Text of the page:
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The Connexin-deafness homepage

 

Last Update: 29/03/2017

 

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Connexin 26 and deafness


DFNB1, a frequent locus for deafness

The first locus defined for recessive deafness (DFNB1) on chromosome 13q11, was identified by homozygosity mapping in consanguineous families from Tunisia (Guilford et al. 1994). A posterior study in 19 families from Celtic origin suggested an important contribution of this locus in the Caucasoid population (Maw et al. 1995), whereas a study in consanguineous kindreds from Pakistan yielded only one family linked to DFNB1 (Brown et al. 1996). Another study in 48 families from Italy and Spain stressed the importance of this locus in hearing impairment in the Mediterranean population and further localized DFNB1 to the region between markers D13S175 and D13S115, separated by approximately 14 cM (Gasparini et al. 1997).

DFNA3, a dominant deafness locus

A large French dominant family affected by pre-lingual deafness showed linkage on chromosome 13q12 (DFNA3)(Chaib et al. 1994), the same region to which DFNB1 had been mapped.

GJB2 causes dominant and recessive deafness

Kelsell et al. (1997) searched for mutations in the GJB2 (Connexin26) gene in a family in which palmoplantar keratoderma (PPK) co-occurred with dominant sensorineural deafness. The study was based on the assumption that GJB2 was a good candidate for PPK, due to the potential overexpression of Cx26 in the epidermis. Although these investigators did not find mutations segregating with PPK, they detected a T to C substitution at codon 34 that leads to the change of methionine to threonine (M34T) in the patients with deafness of this family. Since GJB2 maps in the chromosomal region where DFNA3 and DFNB1 are localized, the authors analyzed a large Pakistani family linked to DFNB1 (Brown et al. 1996) and identified homozygosity for a nonsense mutation (W77X) in the patients with deafness of this family. They identified another nonsense mutation (W24X) in two other Pakistani families.

In an independent approach of positional cloning and candidate gene analysis of the DFNB1 locus, Zelante et al. (1997) observed several recombinations which narrowed the candidate region for DFNB1 to approximately 5 cM between D13S141 and D13S232. Since genomic mapping data had placed the GJB2 gene (; Mignon et al. 1996) within the interval defined by linkage studies, and previous work showed that cochlea cells are interconnected via gap junctions, which are formed by connexons containing Cx26 (Kikuchi et al. 1995), the GJB2 gene was analyzed for mutations in samples from affected subjects. A single mutation consisting in the deletion of one G within a stretch of six Gs at positions 30 to 35 of GJB2, named 35delG, was found in 63% of the chromosomes with linkage to chromosome 13. Another patient had a deletion of one T at position 167 (167delT), also causing premature chain termination. Thus, the data of Zelante et al. (1997) confirmed that GJB2 is the DFNB1 locus and defined a major mutation (35delG) present in patients of Caucasoid origin.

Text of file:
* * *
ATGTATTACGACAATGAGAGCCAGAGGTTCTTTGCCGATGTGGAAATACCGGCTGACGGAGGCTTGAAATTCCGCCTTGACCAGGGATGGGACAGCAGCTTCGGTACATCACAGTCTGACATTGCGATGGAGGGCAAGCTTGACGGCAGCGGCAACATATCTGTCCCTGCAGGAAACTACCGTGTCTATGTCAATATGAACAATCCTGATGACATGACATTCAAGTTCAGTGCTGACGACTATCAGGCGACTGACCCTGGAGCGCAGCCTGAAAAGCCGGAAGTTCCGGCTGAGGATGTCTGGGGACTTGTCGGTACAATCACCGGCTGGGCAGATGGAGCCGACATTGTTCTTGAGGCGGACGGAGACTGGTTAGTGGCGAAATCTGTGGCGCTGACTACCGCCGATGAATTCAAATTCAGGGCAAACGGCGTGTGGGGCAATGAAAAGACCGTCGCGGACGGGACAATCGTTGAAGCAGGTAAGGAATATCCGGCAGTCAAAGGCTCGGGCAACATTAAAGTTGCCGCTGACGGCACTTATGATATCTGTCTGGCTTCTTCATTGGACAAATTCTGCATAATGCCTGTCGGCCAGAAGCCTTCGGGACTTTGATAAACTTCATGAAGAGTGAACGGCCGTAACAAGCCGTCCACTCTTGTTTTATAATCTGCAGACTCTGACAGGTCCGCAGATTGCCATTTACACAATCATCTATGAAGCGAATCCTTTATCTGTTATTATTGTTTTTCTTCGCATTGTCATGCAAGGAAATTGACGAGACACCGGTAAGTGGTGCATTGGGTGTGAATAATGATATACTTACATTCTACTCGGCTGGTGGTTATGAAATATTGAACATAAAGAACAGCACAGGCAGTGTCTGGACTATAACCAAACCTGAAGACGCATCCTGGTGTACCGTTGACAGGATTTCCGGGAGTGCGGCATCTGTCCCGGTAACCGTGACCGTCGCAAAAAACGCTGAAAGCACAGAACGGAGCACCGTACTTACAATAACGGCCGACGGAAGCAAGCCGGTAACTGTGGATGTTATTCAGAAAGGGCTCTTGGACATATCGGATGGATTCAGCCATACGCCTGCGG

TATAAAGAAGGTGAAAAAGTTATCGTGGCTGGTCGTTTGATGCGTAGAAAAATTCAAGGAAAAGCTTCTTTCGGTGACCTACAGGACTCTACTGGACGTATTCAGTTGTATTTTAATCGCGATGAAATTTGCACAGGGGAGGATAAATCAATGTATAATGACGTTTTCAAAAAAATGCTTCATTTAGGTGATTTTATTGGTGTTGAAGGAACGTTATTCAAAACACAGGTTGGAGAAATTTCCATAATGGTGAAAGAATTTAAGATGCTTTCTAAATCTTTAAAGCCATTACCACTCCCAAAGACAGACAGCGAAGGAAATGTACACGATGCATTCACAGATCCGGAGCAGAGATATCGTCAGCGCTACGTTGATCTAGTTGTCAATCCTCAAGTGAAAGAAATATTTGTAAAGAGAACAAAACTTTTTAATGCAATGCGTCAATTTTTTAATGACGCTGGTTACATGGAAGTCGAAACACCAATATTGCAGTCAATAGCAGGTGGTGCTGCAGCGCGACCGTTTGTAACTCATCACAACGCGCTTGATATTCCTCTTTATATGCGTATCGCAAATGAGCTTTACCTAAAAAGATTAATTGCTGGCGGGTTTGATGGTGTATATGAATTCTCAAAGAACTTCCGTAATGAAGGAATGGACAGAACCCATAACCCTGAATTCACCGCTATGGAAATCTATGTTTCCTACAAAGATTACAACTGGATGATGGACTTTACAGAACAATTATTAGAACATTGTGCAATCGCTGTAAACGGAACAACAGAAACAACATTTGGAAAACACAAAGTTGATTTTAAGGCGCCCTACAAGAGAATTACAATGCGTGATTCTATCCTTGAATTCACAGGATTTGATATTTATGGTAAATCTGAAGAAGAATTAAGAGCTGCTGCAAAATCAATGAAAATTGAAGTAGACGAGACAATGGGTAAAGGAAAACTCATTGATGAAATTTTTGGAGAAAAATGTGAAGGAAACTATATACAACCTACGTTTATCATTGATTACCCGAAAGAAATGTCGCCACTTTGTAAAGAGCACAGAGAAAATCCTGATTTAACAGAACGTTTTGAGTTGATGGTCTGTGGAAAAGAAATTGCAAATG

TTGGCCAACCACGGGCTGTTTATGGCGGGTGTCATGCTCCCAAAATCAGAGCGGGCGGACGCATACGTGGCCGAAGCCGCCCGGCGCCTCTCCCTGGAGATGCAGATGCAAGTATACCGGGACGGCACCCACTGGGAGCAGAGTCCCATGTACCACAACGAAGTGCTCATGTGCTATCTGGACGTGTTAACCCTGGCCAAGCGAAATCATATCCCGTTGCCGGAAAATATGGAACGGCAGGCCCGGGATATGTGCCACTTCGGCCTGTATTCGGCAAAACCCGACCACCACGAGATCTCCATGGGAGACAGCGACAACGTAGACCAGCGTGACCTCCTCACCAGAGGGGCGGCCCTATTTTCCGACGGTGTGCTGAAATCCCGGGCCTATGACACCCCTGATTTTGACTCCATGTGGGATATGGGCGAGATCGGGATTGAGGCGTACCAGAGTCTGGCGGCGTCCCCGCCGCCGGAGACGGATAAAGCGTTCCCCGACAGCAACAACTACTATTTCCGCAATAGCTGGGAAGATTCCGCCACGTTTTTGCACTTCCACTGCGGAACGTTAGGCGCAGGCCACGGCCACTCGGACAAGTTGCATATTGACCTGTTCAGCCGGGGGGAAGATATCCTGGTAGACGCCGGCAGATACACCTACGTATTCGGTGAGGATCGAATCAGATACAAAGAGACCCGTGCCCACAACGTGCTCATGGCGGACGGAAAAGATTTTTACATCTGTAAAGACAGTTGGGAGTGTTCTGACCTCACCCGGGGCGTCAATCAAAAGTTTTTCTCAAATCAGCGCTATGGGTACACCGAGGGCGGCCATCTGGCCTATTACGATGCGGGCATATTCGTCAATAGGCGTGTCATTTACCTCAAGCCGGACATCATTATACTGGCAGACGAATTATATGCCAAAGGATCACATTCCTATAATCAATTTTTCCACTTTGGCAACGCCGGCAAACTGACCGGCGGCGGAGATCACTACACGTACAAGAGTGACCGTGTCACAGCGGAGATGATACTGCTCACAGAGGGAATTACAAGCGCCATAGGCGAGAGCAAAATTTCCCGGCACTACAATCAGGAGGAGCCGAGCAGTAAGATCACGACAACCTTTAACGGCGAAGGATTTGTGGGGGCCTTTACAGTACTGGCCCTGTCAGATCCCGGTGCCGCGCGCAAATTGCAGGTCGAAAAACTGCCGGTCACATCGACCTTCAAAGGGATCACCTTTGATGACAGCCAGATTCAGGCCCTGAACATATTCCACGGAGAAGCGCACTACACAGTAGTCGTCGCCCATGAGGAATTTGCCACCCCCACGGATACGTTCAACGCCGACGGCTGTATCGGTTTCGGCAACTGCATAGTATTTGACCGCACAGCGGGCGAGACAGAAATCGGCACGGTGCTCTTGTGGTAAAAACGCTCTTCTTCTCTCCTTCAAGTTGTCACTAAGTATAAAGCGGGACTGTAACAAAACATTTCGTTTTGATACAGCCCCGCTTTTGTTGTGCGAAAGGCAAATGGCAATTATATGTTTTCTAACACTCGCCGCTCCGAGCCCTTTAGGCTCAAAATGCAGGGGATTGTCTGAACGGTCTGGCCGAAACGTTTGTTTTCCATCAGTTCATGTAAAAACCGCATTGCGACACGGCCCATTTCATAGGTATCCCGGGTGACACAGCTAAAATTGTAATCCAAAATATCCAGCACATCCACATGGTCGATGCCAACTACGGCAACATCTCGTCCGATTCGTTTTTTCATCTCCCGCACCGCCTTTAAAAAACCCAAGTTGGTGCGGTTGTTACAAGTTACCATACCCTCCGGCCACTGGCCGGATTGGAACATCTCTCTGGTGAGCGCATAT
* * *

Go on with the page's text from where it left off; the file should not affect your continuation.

Common mutations in GJB2

Among the mutations described in GJB2, 35delG (Zelante et al. 1997) (also named 30delG) has been found to be common in most of the populations studied (Carrasquillo et al. 1997; Denoyelle et al. 1997; Zelante et al. 1997; Estivill et al. 1998; Kelley et al. 1998; Lench et al. 1998a; Lench et al. 1998b; Scott et al. 1998b), especially in the Mediterranean region.

Mutation 167delT (Zelante et al. 1997) has been found to be common in patients of Jewish origin (Kelley et al. 1998; Morell et al. 1998). Mutation 235delC has been found to be common among the Asian population (Japanese) (Fuse et al. 1999).
Several other mutations have been described in GJB2, most of them found in few individuals.

Dominant GJB2 mutations

Five GJB2 mutations have been described to cause dominant deafness (M34T, Kelsell et al. 1997; W44C, Denoyelle et al. 1998; W44S, Gasparini et al. Personal communication; R75W, Richard et al. 1998a; and D66H, Maestrini et al 1999).
M34T has been found in heterozygosity in a family with few affected subjects (Kelsell et al. 1997), but also in normal subjects (Kelley et al. 1998;Scott et al. 1998a, 1998b) and in a recessive family (Kelley et al. 1998). It is believed that M34T is a dominant mutation with reduced penetrance. White et al. (1998) performed functional studies on some mutations by expression in Xenopus Laevis oocytes, and showed that M34T had a dominant negative effect, whereas the recesive mutation W77R did not.

W44C was identified as the cause of deafness in several families with non-syndromic autosomic dominant deafness ( Denoyelle et al. (1998)).

Richard et al. (1998a) identified mutation R75W in two affected members of a family with deafness and diffuse keratoderma. The investigators also demonstrated that R75W has a dominant negative effect in functional experiments in vitro.

A missense mutation (D66H) in connexin 26 has been identified in three families presenting sensorineural deafness and mutilating keratoderma (Maestrini et al. 1999). The mutation seems to be totally penetrant, as all patients in the three pedigrees presenting D66H were affected.

Another GJB2 mutation, G59A (Heathcote et al. 2000), has been recently identified in a family with dominant deafness and hyperkeratosis. All affected members of the family inherited the G59A mutation in GJB2. Another mutation in this gene, F83L was identified in only two subjects, one affected and one not.